John Wiley & Sons Fiber Optic and Atmospheric Optical Communication Cover A GUIDE TO THE FUNDAMENTAL THEORY AND PRACTICE OF OPTICAL COMMUNICATION Fiber Optic and Atmospheric.. Product #: 978-1-119-60199-9 Regular price: $126.17 $126.17 Auf Lager

Fiber Optic and Atmospheric Optical Communication

Blaunstein, Nathan / Engelberg, Shlomo / Krouk, Evgenii / Sergeev, Mikhail

Wiley - IEEE

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1. Auflage Dezember 2019
224 Seiten, Hardcover
Wiley & Sons Ltd

ISBN: 978-1-119-60199-9
John Wiley & Sons

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A GUIDE TO THE FUNDAMENTAL THEORY AND PRACTICE OF OPTICAL COMMUNICATION

Fiber Optic and Atmospheric Optical Communication offers a much needed guide to characterizing and overcoming the drawbacks associated with optical communication links that suffer from various types of fading when optical signals with information traverse these wireless (atmospheric) or wired (fiber optic) channels.

The authors-noted experts on the topic-present material that aids in predicting the capacity, data rate, spectral efficiency, and bit-error-rate associated with a channel that experiences fading. They review modulation techniques and methods of coding and decoding that are useful when implementing communications systems. The book also discusses how to model the channels, including treating distortion due to the various fading phenomena. Light waves and their similarity to radio waves are explored, and the way light propagates through the atmosphere, through materials, and through the boundary between two materials is explained. This important book:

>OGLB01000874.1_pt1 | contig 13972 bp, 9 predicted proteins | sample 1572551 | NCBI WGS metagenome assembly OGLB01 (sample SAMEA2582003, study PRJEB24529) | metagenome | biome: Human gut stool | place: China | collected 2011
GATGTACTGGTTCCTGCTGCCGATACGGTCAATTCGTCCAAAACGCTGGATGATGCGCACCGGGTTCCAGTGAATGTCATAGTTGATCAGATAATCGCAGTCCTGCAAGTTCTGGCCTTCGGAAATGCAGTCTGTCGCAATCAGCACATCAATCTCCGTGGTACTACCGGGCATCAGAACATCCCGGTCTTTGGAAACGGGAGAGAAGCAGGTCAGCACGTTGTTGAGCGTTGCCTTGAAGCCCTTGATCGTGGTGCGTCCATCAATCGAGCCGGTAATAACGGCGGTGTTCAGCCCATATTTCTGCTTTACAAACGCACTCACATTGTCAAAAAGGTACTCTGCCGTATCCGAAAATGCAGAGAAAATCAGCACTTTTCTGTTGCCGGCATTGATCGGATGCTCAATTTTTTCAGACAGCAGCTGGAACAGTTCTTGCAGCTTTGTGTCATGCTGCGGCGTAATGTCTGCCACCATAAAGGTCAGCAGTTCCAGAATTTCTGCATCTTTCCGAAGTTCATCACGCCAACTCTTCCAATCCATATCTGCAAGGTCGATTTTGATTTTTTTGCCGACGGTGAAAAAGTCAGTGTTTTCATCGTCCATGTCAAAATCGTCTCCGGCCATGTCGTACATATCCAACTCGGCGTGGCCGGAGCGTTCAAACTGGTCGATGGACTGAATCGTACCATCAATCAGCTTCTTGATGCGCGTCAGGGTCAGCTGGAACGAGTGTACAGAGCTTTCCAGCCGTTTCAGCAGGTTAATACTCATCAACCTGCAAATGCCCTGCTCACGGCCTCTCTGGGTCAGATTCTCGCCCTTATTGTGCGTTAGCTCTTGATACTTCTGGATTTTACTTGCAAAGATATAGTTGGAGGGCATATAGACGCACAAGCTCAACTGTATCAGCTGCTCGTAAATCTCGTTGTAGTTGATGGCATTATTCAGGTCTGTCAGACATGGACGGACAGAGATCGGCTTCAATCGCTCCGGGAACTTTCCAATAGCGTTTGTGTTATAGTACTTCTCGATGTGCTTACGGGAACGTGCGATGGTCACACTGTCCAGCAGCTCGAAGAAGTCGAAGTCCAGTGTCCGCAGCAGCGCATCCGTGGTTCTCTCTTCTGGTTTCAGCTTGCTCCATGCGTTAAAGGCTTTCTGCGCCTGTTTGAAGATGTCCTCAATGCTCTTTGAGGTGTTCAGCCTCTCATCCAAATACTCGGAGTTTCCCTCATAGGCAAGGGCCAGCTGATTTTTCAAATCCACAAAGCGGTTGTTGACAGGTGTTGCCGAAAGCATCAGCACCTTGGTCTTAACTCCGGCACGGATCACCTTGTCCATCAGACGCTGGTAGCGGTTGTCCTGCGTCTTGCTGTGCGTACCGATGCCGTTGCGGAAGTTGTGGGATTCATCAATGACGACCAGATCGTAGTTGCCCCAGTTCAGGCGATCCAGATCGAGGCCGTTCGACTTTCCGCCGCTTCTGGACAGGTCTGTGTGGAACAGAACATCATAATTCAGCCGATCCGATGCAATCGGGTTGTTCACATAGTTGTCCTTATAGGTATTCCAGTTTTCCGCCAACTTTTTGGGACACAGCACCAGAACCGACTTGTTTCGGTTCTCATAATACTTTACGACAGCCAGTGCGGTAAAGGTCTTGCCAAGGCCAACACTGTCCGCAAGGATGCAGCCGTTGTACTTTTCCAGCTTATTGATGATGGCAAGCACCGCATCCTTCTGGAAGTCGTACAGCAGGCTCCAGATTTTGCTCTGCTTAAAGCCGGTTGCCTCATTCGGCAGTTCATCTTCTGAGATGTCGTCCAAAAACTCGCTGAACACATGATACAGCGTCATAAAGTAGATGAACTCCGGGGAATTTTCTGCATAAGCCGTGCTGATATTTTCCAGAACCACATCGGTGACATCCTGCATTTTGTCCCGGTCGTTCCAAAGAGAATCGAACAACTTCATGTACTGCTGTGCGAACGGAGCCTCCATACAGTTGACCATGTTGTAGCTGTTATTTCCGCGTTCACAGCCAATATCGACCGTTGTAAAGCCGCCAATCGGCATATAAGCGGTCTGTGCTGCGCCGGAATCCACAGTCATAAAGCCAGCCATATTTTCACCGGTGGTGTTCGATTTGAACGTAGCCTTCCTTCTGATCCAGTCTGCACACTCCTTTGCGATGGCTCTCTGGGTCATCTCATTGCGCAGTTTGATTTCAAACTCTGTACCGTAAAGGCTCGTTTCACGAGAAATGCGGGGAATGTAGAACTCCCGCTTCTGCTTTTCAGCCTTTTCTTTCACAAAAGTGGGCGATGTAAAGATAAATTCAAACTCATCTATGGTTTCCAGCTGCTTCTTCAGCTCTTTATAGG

* Characterizes principal optical sources and detectors, including descriptions of their advantages and disadvantages, to show how to design systems from start to finish
* Provides a new method of predicting and dealing with the dispersive properties of fiber optic cables and other optical guiding structures in order to increase data stream capacity
* Highlights effects of material and multimode (multi-ray) dispersion during propagation of optical signals with data through fiber optic channels
* Presents modulation techniques and methods of coding and decoding that are useful when implementing communications systems

Written for professionals dealing with optical and electro-optical communications, Fiber Optic and Atmospheric Optical Communication explores the theory and practice of optical communication both when the optical signal is propagating through the atmosphere and when it is propagating through an optical fiber.

Preface xi

Acknowledgments xv

Abbreviations xvii

Nomenclature xix

Part I Optical Communication Link Fundamentals 1

1 Basic Elements of Optical Communication 3

1.1 Spectrum of Optical Waves 3

1.2 Optical Communication in Historical Perspective 4

1.3 Optical Communication Link Presentation 5

References 8

2 Optical Wave Propagation 11

2.1 Similarity of Optical and Radio Waves 11

2.2 Electromagnetic Aspects of Optical Wave Propagation 13

2.3 Propagation of Optical Waves in Free Space 16